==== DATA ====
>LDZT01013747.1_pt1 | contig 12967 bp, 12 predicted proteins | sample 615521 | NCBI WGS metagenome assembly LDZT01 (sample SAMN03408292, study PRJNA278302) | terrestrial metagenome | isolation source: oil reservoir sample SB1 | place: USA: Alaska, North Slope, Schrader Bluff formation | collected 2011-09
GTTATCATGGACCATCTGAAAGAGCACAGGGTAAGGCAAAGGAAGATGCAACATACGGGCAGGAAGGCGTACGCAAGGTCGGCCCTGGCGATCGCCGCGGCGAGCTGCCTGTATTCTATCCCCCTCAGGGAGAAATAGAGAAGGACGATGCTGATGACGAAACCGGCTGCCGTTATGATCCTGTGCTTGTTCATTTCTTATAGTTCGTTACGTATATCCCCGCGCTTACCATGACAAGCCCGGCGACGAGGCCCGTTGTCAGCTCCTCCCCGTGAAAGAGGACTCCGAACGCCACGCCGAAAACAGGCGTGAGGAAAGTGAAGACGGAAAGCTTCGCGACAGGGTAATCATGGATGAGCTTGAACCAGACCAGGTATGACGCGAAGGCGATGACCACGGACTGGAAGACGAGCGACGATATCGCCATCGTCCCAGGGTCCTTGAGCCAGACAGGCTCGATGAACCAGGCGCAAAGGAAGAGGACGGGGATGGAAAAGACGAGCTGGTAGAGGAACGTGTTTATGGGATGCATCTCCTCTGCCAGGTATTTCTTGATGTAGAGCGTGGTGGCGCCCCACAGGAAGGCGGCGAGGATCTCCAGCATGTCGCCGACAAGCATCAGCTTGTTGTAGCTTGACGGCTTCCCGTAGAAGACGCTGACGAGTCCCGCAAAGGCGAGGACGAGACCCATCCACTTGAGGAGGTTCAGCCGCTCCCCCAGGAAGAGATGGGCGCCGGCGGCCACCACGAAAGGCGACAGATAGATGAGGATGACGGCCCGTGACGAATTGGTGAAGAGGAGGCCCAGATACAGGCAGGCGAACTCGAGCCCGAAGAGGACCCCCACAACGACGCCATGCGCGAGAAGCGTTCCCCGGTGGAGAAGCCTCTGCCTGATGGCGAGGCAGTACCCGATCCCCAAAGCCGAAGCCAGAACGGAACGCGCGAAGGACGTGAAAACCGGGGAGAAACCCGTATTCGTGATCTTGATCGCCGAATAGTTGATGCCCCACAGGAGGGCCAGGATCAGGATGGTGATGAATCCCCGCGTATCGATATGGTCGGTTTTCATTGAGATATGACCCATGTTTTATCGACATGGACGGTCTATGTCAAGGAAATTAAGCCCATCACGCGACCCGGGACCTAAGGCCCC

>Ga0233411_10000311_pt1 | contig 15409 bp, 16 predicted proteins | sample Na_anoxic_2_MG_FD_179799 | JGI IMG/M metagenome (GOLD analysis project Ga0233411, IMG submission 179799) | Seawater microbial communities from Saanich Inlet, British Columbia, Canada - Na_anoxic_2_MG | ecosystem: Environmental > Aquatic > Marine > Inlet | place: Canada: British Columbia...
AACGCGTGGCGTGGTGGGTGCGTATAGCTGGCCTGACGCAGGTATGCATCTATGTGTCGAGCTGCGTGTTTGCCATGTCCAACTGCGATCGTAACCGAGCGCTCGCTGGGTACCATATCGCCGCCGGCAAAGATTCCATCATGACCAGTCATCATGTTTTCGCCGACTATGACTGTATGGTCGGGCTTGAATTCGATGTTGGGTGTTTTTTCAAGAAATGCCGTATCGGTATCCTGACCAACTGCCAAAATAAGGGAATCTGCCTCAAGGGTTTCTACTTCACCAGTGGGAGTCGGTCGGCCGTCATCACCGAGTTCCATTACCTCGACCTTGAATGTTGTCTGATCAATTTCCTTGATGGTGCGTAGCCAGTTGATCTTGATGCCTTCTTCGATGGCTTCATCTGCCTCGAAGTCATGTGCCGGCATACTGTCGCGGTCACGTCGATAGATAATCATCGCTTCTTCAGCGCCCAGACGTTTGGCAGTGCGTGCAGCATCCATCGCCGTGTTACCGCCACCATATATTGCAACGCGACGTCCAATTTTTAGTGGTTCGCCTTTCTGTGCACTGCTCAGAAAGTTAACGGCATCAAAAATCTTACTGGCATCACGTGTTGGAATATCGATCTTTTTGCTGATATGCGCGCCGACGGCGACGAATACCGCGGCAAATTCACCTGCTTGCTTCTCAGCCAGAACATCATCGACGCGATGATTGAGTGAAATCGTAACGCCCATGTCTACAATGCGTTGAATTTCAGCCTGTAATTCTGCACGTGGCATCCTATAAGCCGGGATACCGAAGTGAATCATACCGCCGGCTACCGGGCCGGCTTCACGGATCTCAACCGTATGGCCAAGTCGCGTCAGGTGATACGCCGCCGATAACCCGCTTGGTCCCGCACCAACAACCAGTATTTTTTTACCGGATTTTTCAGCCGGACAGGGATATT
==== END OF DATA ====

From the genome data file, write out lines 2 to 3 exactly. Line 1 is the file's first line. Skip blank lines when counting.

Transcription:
GTTATCATGGACCATCTGAAAGAGCACAGGGTAAGGCAAAGGAAGATGCAACATACGGGCAGGAAGGCGTACGCAAGGTCGGCCCTGGCGATCGCCGCGGCGAGCTGCCTGTATTCTATCCCCCTCAGGGAGAAATAGAGAAGGACGATGCTGATGACGAAACCGGCTGCCGTTATGATCCTGTGCTTGTTCATTTCTTATAGTTCGTTACGTATATCCCCGCGCTTACCATGACAAGCCCGGCGACGAGGCCCGTTGTCAGCTCCTCCCCGTGAAAGAGGACTCCGAACGCCACGCCGAAAACAGGCGTGAGGAAAGTGAAGACGGAAAGCTTCGCGACAGGGTAATCATGGATGAGCTTGAACCAGACCAGGTATGACGCGAAGGCGATGACCACGGACTGGAAGACGAGCGACGATATCGCCATCGTCCCAGGGTCCTTGAGCCAGACAGGCTCGATGAACCAGGCGCAAAGGAAGAGGACGGGGATGGAAAAGACGAGCTGGTAGAGGAACGTGTTTATGGGATGCATCTCCTCTGCCAGGTATTTCTTGATGTAGAGCGTGGTGGCGCCCCACAGGAAGGCGGCGAGGATCTCCAGCATGTCGCCGACAAGCATCAGCTTGTTGTAGCTTGACGGCTTCCCGTAGAAGACGCTGACGAGTCCCGCAAAGGCGAGGACGAGACCCATCCACTTGAGGAGGTTCAGCCGCTCCCCCAGGAAGAGATGGGCGCCGGCGGCCACCACGAAAGGCGACAGATAGATGAGGATGACGGCCCGTGACGAATTGGTGAAGAGGAGGCCCAGATACAGGCAGGCGAACTCGAGCCCGAAGAGGACCCCCACAACGACGCCATGCGCGAGAAGCGTTCCCCGGTGGAGAAGCCTCTGCCTGATGGCGAGGCAGTACCCGATCCCCAAAGCCGAAGCCAGAACGGAACGCGCGAAGGACGTGAAAACCGGGGAGAAACCCGTATTCGTGATCTTGATCGCCGAATAGTTGATGCCCCACAGGAGGGCCAGGATCAGGATGGTGATGAATCCCCGCGTATCGATATGGTCGGTTTTCATTGAGATATGACCCATGTTTTATCGACATGGACGGTCTATGTCAAGGAAATTAAGCCCATCACGCGACCCGGGACCTAAGGCCCC

>Ga0233411_10000311_pt1 | contig 15409 bp, 16 predicted proteins | sample Na_anoxic_2_MG_FD_179799 | JGI IMG/M metagenome (GOLD analysis project Ga0233411, IMG submission 179799) | Seawater microbial communities from Saanich Inlet, British Columbia, Canada - Na_anoxic_2_MG | ecosystem: Environmental > Aquatic > Marine > Inlet | place: Canada: British Columbia...